RENAISSANCE Financial Holdings Ltd (RFHL) founders ––Patterson Timba, Dunmore Kundishora and Clementine Sibve –– could lose their 16% shareholding in Capital Bank should they fail to follow their rights in a US$20 million rights issue to recapitalise the financial institution.
Report by Chris Muronzi
This comes after the High Court dismissed an urgent application to stop a Capital Bank Corporation Ltd extraordinary general meeting (EGM) slated for end of month.
The RFHL founders had argued the EGM should not be held until the case challenging National Social Security Authority (Nssa)’s ownership and control of Capital Bank Corporation, before the Reserve Bank of Zimbabwe, was determined.
The Reserve Bank dismissed an application to set aside the Nssa transaction.
In his ruling Gono said: “Appellant has not sued the directors but the curator and the National Social Security Authority. The alleged irregularity and I make no effort to deal with that therefore it is irrelevant if it occurred, and if it did, it did so against the interest of the shareholder of RMB, that is RFHL.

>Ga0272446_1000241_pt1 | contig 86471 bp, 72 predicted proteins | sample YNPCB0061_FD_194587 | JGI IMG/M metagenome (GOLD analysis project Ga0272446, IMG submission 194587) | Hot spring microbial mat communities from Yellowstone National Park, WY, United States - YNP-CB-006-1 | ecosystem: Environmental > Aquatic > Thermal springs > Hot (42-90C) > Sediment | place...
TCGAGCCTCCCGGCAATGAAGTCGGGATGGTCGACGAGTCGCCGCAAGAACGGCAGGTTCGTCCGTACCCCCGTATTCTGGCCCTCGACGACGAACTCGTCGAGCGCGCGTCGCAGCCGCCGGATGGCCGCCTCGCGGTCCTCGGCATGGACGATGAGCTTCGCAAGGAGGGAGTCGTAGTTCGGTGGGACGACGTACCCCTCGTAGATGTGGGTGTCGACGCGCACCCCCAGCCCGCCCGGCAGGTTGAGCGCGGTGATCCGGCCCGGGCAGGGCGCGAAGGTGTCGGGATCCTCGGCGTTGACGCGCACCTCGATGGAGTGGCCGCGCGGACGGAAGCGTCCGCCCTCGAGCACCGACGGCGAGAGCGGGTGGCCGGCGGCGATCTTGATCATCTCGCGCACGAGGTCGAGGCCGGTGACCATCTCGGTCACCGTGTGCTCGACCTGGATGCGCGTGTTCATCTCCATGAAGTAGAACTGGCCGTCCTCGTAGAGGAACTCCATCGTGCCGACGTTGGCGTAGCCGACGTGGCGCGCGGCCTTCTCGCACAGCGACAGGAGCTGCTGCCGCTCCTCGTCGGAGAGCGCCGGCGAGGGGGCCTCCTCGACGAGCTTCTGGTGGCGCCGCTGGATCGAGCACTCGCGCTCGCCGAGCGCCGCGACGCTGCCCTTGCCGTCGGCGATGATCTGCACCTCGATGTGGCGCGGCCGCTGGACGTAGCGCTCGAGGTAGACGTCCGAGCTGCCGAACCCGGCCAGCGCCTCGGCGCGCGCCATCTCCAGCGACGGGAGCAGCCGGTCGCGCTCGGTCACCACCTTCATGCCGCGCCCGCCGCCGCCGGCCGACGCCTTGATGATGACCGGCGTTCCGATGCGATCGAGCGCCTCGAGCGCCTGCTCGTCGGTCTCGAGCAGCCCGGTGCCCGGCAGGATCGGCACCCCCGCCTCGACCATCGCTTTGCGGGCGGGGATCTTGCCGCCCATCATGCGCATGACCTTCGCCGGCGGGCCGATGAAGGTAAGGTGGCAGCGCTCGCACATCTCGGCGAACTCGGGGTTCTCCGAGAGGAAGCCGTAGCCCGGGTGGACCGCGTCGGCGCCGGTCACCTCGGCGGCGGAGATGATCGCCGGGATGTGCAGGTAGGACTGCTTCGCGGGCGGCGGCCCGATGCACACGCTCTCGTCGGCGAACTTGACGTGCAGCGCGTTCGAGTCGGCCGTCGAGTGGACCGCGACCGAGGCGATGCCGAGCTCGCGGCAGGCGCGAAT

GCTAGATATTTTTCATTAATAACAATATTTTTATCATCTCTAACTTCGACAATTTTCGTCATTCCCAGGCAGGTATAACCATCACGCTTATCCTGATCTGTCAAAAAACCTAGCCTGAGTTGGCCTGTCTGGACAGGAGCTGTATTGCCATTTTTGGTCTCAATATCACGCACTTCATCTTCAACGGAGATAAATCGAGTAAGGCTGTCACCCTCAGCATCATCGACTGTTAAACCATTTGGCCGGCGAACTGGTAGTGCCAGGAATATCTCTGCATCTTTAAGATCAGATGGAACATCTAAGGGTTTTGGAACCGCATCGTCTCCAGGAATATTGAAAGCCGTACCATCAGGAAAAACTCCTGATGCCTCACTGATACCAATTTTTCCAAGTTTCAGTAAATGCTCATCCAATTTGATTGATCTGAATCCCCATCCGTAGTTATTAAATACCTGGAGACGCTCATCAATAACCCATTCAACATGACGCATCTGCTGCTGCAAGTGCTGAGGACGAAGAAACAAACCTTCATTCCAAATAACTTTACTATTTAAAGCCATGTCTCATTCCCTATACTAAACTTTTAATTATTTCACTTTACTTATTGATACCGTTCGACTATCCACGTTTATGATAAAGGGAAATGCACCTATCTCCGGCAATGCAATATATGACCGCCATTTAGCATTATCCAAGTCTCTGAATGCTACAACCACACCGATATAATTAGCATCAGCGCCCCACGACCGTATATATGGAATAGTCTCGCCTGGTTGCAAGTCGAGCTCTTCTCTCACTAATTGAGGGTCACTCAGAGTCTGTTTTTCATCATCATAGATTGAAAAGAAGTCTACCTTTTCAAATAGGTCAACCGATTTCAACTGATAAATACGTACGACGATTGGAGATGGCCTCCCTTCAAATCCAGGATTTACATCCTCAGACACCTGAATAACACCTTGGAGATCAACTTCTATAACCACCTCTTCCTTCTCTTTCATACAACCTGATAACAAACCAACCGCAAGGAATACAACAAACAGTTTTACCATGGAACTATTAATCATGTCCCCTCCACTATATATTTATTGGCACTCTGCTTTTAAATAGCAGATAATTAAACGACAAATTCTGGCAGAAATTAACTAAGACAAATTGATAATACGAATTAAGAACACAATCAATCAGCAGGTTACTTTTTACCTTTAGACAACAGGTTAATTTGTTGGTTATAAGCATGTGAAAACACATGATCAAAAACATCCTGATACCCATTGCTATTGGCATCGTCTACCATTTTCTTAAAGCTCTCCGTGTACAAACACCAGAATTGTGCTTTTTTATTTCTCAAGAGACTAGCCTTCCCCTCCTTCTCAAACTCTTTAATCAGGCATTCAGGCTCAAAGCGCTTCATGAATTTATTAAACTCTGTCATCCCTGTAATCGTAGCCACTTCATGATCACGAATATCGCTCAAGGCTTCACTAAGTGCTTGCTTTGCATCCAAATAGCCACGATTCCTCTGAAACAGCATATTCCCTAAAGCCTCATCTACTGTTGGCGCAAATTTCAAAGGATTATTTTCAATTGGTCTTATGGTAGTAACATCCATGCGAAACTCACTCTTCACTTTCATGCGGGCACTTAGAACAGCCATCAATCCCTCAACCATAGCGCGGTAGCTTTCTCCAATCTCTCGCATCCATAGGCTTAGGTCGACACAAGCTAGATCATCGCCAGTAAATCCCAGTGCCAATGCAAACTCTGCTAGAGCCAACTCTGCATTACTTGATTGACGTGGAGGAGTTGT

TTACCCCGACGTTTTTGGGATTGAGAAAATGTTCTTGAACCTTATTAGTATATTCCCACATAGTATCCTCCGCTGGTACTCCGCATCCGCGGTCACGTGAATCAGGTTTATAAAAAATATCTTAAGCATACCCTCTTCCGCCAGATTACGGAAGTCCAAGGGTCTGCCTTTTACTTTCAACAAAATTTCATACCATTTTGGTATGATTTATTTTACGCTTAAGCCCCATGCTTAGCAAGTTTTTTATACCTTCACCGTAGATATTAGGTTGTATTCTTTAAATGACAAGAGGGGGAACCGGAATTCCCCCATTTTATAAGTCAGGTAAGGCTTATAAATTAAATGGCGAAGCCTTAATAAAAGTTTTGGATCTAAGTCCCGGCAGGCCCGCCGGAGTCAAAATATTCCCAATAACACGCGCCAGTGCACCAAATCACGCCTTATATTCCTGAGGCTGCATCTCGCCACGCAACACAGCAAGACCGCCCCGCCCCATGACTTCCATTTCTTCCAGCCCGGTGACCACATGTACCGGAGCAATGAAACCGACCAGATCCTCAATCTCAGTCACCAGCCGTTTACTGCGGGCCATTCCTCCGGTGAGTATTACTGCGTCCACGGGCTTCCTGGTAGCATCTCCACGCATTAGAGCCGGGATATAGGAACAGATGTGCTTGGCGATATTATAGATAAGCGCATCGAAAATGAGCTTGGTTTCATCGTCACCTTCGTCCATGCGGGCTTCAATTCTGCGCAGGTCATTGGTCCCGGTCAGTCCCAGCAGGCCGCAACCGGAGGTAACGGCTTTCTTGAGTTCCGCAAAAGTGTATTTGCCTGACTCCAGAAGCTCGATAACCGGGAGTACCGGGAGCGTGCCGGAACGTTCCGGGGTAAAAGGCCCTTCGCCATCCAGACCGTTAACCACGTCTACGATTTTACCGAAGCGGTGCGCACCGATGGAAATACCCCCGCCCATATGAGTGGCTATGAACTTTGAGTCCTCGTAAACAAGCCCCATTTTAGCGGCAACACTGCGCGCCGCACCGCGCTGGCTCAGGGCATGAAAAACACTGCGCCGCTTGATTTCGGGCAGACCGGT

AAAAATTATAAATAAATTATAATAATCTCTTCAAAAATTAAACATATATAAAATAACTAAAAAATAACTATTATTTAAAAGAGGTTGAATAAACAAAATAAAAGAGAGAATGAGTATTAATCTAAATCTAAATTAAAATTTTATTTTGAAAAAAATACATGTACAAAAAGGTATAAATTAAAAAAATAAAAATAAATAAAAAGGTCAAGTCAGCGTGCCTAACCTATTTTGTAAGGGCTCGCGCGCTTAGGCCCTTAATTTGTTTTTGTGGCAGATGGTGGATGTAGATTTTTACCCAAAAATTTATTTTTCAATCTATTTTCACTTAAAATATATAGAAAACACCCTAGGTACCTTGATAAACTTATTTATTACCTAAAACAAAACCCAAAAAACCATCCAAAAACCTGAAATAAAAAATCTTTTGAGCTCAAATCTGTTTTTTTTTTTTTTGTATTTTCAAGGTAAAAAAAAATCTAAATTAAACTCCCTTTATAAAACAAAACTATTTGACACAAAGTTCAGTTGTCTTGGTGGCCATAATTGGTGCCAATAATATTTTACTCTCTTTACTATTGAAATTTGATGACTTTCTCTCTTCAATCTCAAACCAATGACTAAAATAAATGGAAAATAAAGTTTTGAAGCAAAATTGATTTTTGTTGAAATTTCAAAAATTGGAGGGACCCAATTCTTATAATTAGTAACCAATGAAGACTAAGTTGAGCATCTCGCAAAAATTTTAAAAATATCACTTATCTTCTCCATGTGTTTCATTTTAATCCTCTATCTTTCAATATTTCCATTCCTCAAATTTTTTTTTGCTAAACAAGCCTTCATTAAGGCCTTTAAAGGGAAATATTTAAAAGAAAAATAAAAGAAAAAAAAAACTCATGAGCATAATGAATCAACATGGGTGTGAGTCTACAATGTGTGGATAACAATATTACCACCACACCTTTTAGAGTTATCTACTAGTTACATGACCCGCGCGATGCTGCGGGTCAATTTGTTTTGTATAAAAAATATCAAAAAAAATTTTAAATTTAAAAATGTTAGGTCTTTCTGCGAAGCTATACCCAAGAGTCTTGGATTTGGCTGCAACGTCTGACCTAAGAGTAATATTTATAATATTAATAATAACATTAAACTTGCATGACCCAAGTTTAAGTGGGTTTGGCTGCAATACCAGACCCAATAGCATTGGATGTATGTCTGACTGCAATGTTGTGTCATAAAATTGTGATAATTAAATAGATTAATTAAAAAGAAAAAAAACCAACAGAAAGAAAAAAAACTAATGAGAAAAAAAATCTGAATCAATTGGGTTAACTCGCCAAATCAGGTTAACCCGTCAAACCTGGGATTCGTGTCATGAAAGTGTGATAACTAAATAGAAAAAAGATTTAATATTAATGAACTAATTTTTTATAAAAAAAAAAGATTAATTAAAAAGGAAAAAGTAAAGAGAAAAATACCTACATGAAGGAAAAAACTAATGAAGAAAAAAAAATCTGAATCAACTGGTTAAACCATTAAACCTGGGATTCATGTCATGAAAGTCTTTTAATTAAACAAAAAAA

“Indeed, rationale of Section 183, as confirmed by the directors without reference to the general meeting of shareholders. As a result, the view I have taken on behalf of RBZ is that the appellant is barking up the wrong tree. He is not the wronged party and has no locus standi in judicio.”
New shares would be issued once shareholders approve the motions put to them at an EGM, a development that will see Nssa shoring up its shareholding in Capital Bank, currently at 84%, and RFHL’s shareholding in the financial institution diluted.
Timba, Kundishora and Sibve had sought an interdict to stop Capital Bank and Nssa from convening an EGM pending the finalisation of the matter.
In their application, the founders also wanted the Registrar of Companies interdicted from accepting any annual returns, CR14, CR2 and any other documents required to be filed by Capital Bank Corporation in terms of the law.